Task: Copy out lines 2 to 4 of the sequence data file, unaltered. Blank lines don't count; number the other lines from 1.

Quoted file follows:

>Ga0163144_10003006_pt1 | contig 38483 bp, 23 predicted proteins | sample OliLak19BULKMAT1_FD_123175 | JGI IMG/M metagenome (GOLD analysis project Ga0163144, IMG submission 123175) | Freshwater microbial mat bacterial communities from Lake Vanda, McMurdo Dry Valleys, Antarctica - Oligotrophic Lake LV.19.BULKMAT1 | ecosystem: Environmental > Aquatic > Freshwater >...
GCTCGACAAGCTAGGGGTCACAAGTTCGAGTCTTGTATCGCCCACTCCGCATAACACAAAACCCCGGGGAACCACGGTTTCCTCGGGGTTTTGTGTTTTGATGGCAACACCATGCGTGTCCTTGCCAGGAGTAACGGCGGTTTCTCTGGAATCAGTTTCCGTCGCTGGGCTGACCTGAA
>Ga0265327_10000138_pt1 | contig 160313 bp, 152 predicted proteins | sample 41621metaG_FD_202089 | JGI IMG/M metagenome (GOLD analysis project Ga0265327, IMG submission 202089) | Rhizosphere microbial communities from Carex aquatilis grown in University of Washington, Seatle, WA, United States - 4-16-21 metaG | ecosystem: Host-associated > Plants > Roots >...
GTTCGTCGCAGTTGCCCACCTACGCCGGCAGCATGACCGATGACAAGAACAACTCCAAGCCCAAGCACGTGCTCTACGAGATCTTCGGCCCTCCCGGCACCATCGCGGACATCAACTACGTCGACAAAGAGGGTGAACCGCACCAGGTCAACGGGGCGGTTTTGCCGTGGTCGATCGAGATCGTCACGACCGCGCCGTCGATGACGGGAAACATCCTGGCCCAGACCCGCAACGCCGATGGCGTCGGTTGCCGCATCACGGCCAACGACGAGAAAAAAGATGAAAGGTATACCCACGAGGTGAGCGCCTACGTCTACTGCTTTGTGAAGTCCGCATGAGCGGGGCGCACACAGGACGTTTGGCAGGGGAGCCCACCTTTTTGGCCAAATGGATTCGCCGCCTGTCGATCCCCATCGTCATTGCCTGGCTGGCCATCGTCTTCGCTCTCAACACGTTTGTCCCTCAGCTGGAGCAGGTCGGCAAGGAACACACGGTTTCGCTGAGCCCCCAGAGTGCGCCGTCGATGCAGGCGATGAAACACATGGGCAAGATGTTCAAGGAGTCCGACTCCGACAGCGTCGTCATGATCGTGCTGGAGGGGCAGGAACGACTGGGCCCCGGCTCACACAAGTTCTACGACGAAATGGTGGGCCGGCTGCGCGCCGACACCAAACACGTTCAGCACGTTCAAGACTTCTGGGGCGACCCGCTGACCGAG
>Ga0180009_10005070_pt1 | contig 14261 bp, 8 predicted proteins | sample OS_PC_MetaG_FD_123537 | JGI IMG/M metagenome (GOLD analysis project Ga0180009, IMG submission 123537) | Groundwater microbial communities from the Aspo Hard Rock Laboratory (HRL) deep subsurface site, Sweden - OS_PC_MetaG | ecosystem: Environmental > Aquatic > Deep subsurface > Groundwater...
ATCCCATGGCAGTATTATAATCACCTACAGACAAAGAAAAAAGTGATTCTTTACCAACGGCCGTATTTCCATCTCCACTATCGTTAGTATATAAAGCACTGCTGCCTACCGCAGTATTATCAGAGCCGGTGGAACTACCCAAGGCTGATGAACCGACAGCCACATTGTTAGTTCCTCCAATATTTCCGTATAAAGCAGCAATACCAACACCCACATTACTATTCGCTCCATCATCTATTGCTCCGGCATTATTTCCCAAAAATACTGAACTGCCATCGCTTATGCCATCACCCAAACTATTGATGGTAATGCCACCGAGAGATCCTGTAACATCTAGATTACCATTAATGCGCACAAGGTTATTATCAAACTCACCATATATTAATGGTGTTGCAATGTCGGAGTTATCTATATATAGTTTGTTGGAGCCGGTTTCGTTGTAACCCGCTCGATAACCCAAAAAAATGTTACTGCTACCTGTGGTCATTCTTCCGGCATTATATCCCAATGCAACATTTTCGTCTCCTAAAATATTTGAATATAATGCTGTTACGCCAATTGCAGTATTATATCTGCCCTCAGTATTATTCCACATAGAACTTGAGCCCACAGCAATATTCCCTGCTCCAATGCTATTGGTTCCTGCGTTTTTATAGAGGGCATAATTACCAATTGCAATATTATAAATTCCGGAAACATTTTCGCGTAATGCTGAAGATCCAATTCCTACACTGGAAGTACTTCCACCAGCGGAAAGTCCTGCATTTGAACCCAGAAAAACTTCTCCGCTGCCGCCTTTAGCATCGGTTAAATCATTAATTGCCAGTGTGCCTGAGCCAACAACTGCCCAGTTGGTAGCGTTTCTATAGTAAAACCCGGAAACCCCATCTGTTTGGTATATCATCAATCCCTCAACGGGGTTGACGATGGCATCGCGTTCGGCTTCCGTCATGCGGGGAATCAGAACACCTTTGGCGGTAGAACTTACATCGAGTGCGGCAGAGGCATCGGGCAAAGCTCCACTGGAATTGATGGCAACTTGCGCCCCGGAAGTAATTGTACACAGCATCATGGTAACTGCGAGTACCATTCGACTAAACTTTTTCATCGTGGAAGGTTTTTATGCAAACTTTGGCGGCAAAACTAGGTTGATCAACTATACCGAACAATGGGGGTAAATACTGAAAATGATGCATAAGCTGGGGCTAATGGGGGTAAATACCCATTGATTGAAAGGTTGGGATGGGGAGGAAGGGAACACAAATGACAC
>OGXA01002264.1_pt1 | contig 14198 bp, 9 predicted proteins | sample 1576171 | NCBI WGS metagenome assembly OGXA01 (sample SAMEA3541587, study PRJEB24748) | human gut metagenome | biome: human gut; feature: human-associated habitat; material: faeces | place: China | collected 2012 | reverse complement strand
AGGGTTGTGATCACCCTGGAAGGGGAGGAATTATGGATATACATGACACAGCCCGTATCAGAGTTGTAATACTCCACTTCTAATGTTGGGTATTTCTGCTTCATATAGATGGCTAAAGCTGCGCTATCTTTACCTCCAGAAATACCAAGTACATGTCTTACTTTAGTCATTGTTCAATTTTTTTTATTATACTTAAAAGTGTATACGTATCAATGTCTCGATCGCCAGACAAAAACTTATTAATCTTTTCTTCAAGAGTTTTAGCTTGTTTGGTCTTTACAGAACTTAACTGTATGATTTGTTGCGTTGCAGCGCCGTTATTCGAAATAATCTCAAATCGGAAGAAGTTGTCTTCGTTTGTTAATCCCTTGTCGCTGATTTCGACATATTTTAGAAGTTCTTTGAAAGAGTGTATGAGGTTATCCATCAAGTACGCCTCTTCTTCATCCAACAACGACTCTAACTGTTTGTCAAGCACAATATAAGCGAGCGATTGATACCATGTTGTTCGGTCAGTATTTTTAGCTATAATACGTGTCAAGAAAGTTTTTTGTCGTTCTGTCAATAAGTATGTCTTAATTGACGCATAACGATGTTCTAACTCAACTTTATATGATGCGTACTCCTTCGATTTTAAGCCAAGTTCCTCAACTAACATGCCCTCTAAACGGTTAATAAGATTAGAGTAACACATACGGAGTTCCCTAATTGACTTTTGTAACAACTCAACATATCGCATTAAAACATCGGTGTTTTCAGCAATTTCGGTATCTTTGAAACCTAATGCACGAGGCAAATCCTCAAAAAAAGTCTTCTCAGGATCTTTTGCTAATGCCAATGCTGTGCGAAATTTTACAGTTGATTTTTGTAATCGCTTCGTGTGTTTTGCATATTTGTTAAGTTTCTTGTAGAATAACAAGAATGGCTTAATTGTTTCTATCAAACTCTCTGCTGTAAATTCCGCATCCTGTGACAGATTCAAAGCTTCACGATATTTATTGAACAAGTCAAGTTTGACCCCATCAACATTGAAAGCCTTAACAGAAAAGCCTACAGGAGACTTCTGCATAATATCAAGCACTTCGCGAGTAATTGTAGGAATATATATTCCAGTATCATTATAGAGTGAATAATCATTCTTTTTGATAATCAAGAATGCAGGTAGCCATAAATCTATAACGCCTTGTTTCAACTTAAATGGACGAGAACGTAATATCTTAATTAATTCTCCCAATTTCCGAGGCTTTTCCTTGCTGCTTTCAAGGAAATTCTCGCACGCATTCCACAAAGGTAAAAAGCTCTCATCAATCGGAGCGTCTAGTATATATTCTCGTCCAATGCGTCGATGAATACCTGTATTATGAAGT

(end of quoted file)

GCTCGACAAGCTAGGGGTCACAAGTTCGAGTCTTGTATCGCCCACTCCGCATAACACAAAACCCCGGGGAACCACGGTTTCCTCGGGGTTTTGTGTTTTGATGGCAACACCATGCGTGTCCTTGCCAGGAGTAACGGCGGTTTCTCTGGAATCAGTTTCCGTCGCTGGGCTGACCTGAA
>Ga0265327_10000138_pt1 | contig 160313 bp, 152 predicted proteins | sample 41621metaG_FD_202089 | JGI IMG/M metagenome (GOLD analysis project Ga0265327, IMG submission 202089) | Rhizosphere microbial communities from Carex aquatilis grown in University of Washington, Seatle, WA, United States - 4-16-21 metaG | ecosystem: Host-associated > Plants > Roots >...
GTTCGTCGCAGTTGCCCACCTACGCCGGCAGCATGACCGATGACAAGAACAACTCCAAGCCCAAGCACGTGCTCTACGAGATCTTCGGCCCTCCCGGCACCATCGCGGACATCAACTACGTCGACAAAGAGGGTGAACCGCACCAGGTCAACGGGGCGGTTTTGCCGTGGTCGATCGAGATCGTCACGACCGCGCCGTCGATGACGGGAAACATCCTGGCCCAGACCCGCAACGCCGATGGCGTCGGTTGCCGCATCACGGCCAACGACGAGAAAAAAGATGAAAGGTATACCCACGAGGTGAGCGCCTACGTCTACTGCTTTGTGAAGTCCGCATGAGCGGGGCGCACACAGGACGTTTGGCAGGGGAGCCCACCTTTTTGGCCAAATGGATTCGCCGCCTGTCGATCCCCATCGTCATTGCCTGGCTGGCCATCGTCTTCGCTCTCAACACGTTTGTCCCTCAGCTGGAGCAGGTCGGCAAGGAACACACGGTTTCGCTGAGCCCCCAGAGTGCGCCGTCGATGCAGGCGATGAAACACATGGGCAAGATGTTCAAGGAGTCCGACTCCGACAGCGTCGTCATGATCGTGCTGGAGGGGCAGGAACGACTGGGCCCCGGCTCACACAAGTTCTACGACGAAATGGTGGGCCGGCTGCGCGCCGACACCAAACACGTTCAGCACGTTCAAGACTTCTGGGGCGACCCGCTGACCGAG